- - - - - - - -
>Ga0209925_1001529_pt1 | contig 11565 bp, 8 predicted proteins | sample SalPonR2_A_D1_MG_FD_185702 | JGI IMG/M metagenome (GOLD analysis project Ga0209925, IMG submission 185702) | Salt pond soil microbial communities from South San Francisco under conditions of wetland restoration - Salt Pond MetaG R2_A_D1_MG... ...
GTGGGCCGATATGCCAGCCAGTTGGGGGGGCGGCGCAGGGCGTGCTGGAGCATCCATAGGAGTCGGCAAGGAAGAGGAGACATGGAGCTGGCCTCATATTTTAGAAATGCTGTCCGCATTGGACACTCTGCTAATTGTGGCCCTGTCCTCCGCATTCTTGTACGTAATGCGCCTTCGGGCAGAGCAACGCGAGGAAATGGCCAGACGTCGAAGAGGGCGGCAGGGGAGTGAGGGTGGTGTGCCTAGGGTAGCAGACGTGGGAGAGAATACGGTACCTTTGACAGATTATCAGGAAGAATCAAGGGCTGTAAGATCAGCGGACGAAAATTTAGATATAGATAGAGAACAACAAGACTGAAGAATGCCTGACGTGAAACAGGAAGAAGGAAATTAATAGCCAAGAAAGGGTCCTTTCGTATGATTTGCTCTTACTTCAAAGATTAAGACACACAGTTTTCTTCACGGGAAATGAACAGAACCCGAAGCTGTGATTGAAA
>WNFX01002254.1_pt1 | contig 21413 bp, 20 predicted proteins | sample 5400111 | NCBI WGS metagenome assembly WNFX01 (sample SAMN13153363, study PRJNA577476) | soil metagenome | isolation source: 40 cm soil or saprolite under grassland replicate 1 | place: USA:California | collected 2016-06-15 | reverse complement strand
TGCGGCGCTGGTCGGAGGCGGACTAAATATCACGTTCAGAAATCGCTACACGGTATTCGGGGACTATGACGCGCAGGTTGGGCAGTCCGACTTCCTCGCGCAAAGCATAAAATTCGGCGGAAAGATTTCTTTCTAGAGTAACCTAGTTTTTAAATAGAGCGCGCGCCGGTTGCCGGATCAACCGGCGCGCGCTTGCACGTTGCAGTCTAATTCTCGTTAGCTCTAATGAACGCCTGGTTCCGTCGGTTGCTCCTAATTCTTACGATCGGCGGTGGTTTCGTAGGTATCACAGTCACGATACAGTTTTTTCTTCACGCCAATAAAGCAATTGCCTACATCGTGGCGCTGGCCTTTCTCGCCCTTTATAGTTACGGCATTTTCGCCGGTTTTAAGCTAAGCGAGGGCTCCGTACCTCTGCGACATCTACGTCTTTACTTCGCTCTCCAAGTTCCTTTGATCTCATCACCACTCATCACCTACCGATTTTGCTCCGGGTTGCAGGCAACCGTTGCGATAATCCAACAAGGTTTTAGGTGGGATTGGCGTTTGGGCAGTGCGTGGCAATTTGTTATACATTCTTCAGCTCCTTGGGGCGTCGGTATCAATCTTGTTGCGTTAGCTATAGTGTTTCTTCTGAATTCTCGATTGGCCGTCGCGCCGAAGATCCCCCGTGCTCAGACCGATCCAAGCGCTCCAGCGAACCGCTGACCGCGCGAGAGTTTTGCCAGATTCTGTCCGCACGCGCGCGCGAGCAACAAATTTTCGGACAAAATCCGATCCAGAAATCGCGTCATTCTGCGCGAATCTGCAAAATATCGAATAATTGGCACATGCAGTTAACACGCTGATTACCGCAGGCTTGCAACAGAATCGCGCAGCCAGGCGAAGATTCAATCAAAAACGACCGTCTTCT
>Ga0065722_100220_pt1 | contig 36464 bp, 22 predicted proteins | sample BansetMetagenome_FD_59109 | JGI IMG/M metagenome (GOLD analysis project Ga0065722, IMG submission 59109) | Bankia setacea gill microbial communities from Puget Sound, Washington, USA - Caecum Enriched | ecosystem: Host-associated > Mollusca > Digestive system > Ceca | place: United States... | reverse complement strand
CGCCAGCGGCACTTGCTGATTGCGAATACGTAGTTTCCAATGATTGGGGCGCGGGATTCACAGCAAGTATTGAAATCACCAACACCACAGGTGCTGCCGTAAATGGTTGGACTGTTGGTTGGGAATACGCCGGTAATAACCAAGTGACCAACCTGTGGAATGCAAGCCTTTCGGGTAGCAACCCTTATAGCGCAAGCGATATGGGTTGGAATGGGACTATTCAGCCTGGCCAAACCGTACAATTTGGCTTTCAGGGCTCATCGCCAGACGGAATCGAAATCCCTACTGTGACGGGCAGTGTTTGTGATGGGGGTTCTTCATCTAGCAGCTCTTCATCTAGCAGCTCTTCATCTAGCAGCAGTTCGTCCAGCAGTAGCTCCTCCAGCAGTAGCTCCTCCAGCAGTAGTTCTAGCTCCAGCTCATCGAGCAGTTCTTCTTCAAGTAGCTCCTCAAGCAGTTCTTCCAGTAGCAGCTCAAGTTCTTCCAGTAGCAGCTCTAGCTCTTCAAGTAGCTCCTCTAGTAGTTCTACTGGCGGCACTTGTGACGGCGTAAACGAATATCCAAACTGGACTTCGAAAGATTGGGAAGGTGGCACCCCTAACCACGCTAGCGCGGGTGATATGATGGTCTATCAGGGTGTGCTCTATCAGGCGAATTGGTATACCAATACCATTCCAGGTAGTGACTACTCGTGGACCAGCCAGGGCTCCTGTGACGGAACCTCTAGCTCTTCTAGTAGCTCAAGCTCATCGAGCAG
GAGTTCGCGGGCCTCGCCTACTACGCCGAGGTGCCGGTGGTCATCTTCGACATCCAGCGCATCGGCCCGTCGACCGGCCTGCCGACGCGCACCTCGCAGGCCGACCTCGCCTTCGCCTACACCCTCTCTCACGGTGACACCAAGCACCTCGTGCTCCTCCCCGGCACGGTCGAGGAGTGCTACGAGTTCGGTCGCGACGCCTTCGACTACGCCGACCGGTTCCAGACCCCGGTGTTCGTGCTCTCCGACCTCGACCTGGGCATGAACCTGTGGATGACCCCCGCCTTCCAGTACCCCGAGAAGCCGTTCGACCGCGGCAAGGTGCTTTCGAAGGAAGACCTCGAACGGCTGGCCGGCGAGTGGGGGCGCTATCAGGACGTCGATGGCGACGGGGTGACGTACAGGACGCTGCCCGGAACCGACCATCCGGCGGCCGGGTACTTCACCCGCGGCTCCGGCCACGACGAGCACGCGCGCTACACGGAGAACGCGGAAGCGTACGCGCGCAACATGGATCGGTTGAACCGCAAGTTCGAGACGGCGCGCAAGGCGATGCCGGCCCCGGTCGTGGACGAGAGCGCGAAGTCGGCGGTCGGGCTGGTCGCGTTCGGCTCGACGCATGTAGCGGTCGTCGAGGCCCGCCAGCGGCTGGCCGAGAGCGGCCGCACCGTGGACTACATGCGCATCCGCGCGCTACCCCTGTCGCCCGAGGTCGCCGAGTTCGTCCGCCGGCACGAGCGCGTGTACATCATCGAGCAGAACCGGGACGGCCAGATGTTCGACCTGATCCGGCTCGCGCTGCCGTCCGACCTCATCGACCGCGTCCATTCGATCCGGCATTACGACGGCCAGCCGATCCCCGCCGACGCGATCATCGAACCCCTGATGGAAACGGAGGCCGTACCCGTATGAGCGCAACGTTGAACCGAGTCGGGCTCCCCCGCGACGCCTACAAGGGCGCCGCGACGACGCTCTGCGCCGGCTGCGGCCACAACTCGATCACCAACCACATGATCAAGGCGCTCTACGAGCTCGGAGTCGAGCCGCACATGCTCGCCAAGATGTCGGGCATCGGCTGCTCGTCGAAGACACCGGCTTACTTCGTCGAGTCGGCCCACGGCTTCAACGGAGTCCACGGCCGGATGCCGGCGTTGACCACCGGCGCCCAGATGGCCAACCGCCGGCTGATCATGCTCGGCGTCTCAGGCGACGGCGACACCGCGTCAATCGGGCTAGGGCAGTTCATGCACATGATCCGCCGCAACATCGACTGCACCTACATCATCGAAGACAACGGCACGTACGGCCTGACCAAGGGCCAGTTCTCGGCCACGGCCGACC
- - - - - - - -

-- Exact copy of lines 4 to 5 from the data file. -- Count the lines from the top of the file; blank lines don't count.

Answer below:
TGCGGCGCTGGTCGGAGGCGGACTAAATATCACGTTCAGAAATCGCTACACGGTATTCGGGGACTATGACGCGCAGGTTGGGCAGTCCGACTTCCTCGCGCAAAGCATAAAATTCGGCGGAAAGATTTCTTTCTAGAGTAACCTAGTTTTTAAATAGAGCGCGCGCCGGTTGCCGGATCAACCGGCGCGCGCTTGCACGTTGCAGTCTAATTCTCGTTAGCTCTAATGAACGCCTGGTTCCGTCGGTTGCTCCTAATTCTTACGATCGGCGGTGGTTTCGTAGGTATCACAGTCACGATACAGTTTTTTCTTCACGCCAATAAAGCAATTGCCTACATCGTGGCGCTGGCCTTTCTCGCCCTTTATAGTTACGGCATTTTCGCCGGTTTTAAGCTAAGCGAGGGCTCCGTACCTCTGCGACATCTACGTCTTTACTTCGCTCTCCAAGTTCCTTTGATCTCATCACCACTCATCACCTACCGATTTTGCTCCGGGTTGCAGGCAACCGTTGCGATAATCCAACAAGGTTTTAGGTGGGATTGGCGTTTGGGCAGTGCGTGGCAATTTGTTATACATTCTTCAGCTCCTTGGGGCGTCGGTATCAATCTTGTTGCGTTAGCTATAGTGTTTCTTCTGAATTCTCGATTGGCCGTCGCGCCGAAGATCCCCCGTGCTCAGACCGATCCAAGCGCTCCAGCGAACCGCTGACCGCGCGAGAGTTTTGCCAGATTCTGTCCGCACGCGCGCGCGAGCAACAAATTTTCGGACAAAATCCGATCCAGAAATCGCGTCATTCTGCGCGAATCTGCAAAATATCGAATAATTGGCACATGCAGTTAACACGCTGATTACCGCAGGCTTGCAACAGAATCGCGCAGCCAGGCGAAGATTCAATCAAAAACGACCGTCTTCT
>Ga0065722_100220_pt1 | contig 36464 bp, 22 predicted proteins | sample BansetMetagenome_FD_59109 | JGI IMG/M metagenome (GOLD analysis project Ga0065722, IMG submission 59109) | Bankia setacea gill microbial communities from Puget Sound, Washington, USA - Caecum Enriched | ecosystem: Host-associated > Mollusca > Digestive system > Ceca | place: United States... | reverse complement strand